Raising Daughters Now and Then
Today is Daughter’s Day 2021, a day in society where being a daughter and having a daughter means something completely different than it did even a few years ago.
Women are teaching their young daughters to use their voices. These daughters that we have both raised and become are some of the most inspiring and persuasive people. The funny thing about life is that you don’t need to physically have children to have a daughter. You can adopt a daughter, mentor a daughter, and befriend a daughter. Today we see women in diverse roles and leadership shaping the future voice of young girls.
Daughters Excel Over Time
We are witnessing women becoming some of the most educated people in America. For many generations before mine, and today in other parts of the world, women had to fight to get an education-a right that most of us take for granted. According to the Bureau Of Labor, in 1962, only 6.7% of women went to college and 38% of women worked. Since then, these statistics have changed dramatically. Now, 38.3% of women go to college (2020) and 71.2% of women work (2019).
This change in education and women in the workforce has transformed the landscape of female empowerment and independence. It has also highlighted the importance of women advocating for the rights and resources that many take for granted.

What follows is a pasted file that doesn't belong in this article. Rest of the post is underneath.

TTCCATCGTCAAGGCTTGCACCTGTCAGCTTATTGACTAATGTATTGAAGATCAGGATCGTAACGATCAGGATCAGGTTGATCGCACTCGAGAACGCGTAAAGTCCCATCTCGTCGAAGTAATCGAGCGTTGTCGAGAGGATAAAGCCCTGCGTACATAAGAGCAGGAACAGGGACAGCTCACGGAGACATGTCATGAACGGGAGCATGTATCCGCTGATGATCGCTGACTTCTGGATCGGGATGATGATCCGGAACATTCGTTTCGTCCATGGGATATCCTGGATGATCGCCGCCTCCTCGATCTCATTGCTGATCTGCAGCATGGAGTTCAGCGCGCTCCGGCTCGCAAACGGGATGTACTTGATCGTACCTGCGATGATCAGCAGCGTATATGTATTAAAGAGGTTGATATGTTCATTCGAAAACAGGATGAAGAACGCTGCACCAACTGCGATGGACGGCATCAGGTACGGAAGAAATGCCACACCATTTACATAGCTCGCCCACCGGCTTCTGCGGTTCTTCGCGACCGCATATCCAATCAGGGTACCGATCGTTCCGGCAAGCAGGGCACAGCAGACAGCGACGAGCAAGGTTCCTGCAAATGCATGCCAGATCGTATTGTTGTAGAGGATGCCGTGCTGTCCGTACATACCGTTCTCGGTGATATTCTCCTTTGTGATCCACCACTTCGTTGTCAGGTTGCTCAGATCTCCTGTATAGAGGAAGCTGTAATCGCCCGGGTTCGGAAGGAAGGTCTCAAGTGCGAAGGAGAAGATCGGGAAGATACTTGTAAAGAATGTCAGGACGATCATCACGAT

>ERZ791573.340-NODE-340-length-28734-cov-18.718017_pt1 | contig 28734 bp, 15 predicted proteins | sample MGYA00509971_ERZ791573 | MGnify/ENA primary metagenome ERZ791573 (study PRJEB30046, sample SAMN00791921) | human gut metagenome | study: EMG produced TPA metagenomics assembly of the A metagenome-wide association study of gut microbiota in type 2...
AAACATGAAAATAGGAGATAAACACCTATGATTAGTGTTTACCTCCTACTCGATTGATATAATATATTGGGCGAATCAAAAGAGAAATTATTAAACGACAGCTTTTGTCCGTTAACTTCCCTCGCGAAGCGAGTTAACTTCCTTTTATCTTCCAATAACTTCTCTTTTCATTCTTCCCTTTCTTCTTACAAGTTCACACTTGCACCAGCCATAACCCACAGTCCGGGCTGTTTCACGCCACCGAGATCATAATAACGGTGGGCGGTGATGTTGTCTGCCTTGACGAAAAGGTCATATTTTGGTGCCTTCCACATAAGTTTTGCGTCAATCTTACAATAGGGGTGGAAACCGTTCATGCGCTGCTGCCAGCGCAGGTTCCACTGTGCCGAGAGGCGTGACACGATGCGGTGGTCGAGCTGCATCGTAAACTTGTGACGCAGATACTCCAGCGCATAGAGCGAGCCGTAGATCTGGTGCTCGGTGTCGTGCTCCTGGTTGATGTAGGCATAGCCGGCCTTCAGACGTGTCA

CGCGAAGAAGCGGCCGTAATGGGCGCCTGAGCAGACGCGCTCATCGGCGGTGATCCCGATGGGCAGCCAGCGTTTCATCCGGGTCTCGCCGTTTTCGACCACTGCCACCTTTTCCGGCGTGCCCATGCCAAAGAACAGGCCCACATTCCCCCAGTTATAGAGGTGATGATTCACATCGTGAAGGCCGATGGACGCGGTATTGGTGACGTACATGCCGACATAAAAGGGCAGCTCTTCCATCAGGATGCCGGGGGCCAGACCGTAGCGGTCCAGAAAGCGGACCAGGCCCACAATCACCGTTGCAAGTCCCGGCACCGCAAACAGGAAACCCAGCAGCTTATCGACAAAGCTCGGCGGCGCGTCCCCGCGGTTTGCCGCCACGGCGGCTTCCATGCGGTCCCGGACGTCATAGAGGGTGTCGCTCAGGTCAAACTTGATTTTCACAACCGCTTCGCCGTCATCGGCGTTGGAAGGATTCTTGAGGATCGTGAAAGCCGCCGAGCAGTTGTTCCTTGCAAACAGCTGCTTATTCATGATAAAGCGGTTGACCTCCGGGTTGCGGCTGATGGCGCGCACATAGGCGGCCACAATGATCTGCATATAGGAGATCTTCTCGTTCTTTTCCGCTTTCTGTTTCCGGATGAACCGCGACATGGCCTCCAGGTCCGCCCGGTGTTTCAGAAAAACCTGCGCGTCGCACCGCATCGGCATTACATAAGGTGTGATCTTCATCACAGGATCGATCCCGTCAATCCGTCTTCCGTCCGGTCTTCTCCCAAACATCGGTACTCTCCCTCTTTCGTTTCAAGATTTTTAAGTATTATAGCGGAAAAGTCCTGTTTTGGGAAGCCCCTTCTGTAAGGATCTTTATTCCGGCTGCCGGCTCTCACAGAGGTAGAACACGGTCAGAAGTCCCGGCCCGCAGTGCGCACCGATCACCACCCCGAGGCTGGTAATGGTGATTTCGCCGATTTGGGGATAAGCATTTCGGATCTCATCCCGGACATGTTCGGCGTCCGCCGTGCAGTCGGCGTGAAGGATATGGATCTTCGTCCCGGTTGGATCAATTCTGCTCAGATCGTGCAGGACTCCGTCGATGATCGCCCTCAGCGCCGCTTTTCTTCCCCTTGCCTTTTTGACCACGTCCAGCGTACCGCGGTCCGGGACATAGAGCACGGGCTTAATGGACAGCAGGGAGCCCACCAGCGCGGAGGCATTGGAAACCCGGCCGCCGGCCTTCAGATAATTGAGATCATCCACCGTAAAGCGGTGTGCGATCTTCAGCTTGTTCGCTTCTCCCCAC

Because of this, we must teach today’s daughters to use their voices, stand up for what they believe in, and empower them to become the leaders of tomorrow.
Using the Past, Positivity, & Support to Aid Our Daughters
Women exhibit many strengths and have the capacity to pursue their unique goals in life. The best gift we can give to our daughters is a positive outlook on the future. The women who came before us are great examples.
We are fortunate to be a part of a community of daughters that understands what it is for woman with complex conditions. Having Turner Syndrome can be challenging, but surrounding oneself with healthy role models and mentors can help. We need to support each other, answer and ask questions, and show the world the bond we share cannot be broken.
I don’t yet have a daughter, but I hope if I ever do, she will see the beauty of being my daughter. The women before me are great models to start being who we want to be in life.
Daughters Are Taught to be Resilient and Strong
If you want to use your voice to support daughters and women, please consider signing the Turner Syndrome Awareness Petition to help legislators understand more about TS and show their support for this cause. By voicing your support more people will learn how important of a women’s cause this is for society.
Acknowledgements: This article was written by Shannon McGorty, writer and social media coordinator. Shannon McGorty is a double major at Monmouth University. She always roots for the underdog and looks to help as many people as she can. When she graduates, she is hoping to work in community relations.
The article was edited by Susan Herman, lead editor. Thank you for their contribution.
©Turner Syndrome Foundation 2021.